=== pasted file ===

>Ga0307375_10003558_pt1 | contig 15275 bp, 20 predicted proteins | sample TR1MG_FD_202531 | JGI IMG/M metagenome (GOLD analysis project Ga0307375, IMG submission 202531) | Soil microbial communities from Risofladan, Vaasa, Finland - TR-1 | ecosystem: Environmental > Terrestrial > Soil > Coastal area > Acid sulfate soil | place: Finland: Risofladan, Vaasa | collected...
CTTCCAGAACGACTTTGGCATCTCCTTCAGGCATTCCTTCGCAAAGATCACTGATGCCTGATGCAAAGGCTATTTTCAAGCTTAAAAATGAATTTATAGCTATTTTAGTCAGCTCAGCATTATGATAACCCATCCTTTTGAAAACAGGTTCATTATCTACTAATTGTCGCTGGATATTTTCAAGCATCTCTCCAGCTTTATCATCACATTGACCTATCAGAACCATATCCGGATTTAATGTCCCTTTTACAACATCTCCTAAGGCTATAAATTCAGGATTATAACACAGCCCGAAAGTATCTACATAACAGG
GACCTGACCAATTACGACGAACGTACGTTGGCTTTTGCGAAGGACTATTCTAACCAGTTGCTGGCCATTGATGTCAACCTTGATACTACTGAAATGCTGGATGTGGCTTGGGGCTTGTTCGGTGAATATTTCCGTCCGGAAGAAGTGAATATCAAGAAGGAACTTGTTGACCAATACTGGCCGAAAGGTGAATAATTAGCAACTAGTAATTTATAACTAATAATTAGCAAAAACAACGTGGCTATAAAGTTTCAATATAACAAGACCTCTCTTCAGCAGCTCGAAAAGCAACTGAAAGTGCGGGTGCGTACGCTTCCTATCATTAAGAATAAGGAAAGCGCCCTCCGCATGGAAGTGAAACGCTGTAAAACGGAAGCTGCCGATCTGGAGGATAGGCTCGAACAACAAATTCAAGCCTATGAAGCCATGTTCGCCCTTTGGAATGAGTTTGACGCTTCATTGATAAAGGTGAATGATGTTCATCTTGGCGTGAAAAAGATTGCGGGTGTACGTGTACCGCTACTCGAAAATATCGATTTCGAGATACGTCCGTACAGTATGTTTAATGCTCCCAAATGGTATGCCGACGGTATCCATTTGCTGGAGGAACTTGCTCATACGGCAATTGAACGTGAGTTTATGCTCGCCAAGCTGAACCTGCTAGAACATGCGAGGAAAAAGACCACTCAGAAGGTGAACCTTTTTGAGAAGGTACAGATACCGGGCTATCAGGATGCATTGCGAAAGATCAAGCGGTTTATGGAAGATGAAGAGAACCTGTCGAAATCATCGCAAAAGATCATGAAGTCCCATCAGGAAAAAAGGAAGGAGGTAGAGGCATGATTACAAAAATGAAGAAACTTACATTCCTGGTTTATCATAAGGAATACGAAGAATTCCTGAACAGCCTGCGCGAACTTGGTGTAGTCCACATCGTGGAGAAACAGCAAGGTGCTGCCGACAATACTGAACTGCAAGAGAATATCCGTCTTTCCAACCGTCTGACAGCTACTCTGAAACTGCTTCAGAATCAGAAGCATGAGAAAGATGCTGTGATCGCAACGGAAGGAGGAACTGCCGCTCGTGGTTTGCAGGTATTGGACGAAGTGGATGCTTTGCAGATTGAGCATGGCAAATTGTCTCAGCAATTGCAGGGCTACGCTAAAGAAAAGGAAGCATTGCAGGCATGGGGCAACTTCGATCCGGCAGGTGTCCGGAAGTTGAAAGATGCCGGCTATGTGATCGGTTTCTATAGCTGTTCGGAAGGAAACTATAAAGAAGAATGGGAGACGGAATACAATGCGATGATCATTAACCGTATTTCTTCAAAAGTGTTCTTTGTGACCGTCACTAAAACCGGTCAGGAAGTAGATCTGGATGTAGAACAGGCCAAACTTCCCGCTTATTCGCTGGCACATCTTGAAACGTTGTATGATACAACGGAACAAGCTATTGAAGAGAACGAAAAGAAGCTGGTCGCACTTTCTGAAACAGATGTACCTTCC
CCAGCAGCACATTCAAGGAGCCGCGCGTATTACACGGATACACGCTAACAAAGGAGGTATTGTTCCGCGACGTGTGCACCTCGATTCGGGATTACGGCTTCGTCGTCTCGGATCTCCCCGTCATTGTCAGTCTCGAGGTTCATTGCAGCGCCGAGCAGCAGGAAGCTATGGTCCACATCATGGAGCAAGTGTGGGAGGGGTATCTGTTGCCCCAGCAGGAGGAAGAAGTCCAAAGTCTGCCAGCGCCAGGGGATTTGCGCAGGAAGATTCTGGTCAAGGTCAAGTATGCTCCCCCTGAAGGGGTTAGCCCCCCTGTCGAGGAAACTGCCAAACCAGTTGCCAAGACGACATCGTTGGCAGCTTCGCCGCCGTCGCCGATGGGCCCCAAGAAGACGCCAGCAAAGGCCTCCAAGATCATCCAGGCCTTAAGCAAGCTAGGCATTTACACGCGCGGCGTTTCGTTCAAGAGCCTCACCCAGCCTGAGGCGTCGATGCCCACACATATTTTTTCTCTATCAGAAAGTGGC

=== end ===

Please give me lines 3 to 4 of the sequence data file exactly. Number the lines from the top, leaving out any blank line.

GACCTGACCAATTACGACGAACGTACGTTGGCTTTTGCGAAGGACTATTCTAACCAGTTGCTGGCCATTGATGTCAACCTTGATACTACTGAAATGCTGGATGTGGCTTGGGGCTTGTTCGGTGAATATTTCCGTCCGGAAGAAGTGAATATCAAGAAGGAACTTGTTGACCAATACTGGCCGAAAGGTGAATAATTAGCAACTAGTAATTTATAACTAATAATTAGCAAAAACAACGTGGCTATAAAGTTTCAATATAACAAGACCTCTCTTCAGCAGCTCGAAAAGCAACTGAAAGTGCGGGTGCGTACGCTTCCTATCATTAAGAATAAGGAAAGCGCCCTCCGCATGGAAGTGAAACGCTGTAAAACGGAAGCTGCCGATCTGGAGGATAGGCTCGAACAACAAATTCAAGCCTATGAAGCCATGTTCGCCCTTTGGAATGAGTTTGACGCTTCATTGATAAAGGTGAATGATGTTCATCTTGGCGTGAAAAAGATTGCGGGTGTACGTGTACCGCTACTCGAAAATATCGATTTCGAGATACGTCCGTACAGTATGTTTAATGCTCCCAAATGGTATGCCGACGGTATCCATTTGCTGGAGGAACTTGCTCATACGGCAATTGAACGTGAGTTTATGCTCGCCAAGCTGAACCTGCTAGAACATGCGAGGAAAAAGACCACTCAGAAGGTGAACCTTTTTGAGAAGGTACAGATACCGGGCTATCAGGATGCATTGCGAAAGATCAAGCGGTTTATGGAAGATGAAGAGAACCTGTCGAAATCATCGCAAAAGATCATGAAGTCCCATCAGGAAAAAAGGAAGGAGGTAGAGGCATGATTACAAAAATGAAGAAACTTACATTCCTGGTTTATCATAAGGAATACGAAGAATTCCTGAACAGCCTGCGCGAACTTGGTGTAGTCCACATCGTGGAGAAACAGCAAGGTGCTGCCGACAATACTGAACTGCAAGAGAATATCCGTCTTTCCAACCGTCTGACAGCTACTCTGAAACTGCTTCAGAATCAGAAGCATGAGAAAGATGCTGTGATCGCAACGGAAGGAGGAACTGCCGCTCGTGGTTTGCAGGTATTGGACGAAGTGGATGCTTTGCAGATTGAGCATGGCAAATTGTCTCAGCAATTGCAGGGCTACGCTAAAGAAAAGGAAGCATTGCAGGCATGGGGCAACTTCGATCCGGCAGGTGTCCGGAAGTTGAAAGATGCCGGCTATGTGATCGGTTTCTATAGCTGTTCGGAAGGAAACTATAAAGAAGAATGGGAGACGGAATACAATGCGATGATCATTAACCGTATTTCTTCAAAAGTGTTCTTTGTGACCGTCACTAAAACCGGTCAGGAAGTAGATCTGGATGTAGAACAGGCCAAACTTCCCGCTTATTCGCTGGCACATCTTGAAACGTTGTATGATACAACGGAACAAGCTATTGAAGAGAACGAAAAGAAGCTGGTCGCACTTTCTGAAACAGATGTACCTTCC
CCAGCAGCACATTCAAGGAGCCGCGCGTATTACACGGATACACGCTAACAAAGGAGGTATTGTTCCGCGACGTGTGCACCTCGATTCGGGATTACGGCTTCGTCGTCTCGGATCTCCCCGTCATTGTCAGTCTCGAGGTTCATTGCAGCGCCGAGCAGCAGGAAGCTATGGTCCACATCATGGAGCAAGTGTGGGAGGGGTATCTGTTGCCCCAGCAGGAGGAAGAAGTCCAAAGTCTGCCAGCGCCAGGGGATTTGCGCAGGAAGATTCTGGTCAAGGTCAAGTATGCTCCCCCTGAAGGGGTTAGCCCCCCTGTCGAGGAAACTGCCAAACCAGTTGCCAAGACGACATCGTTGGCAGCTTCGCCGCCGTCGCCGATGGGCCCCAAGAAGACGCCAGCAAAGGCCTCCAAGATCATCCAGGCCTTAAGCAAGCTAGGCATTTACACGCGCGGCGTTTCGTTCAAGAGCCTCACCCAGCCTGAGGCGTCGATGCCCACACATATTTTTTCTCTATCAGAAAGTGGC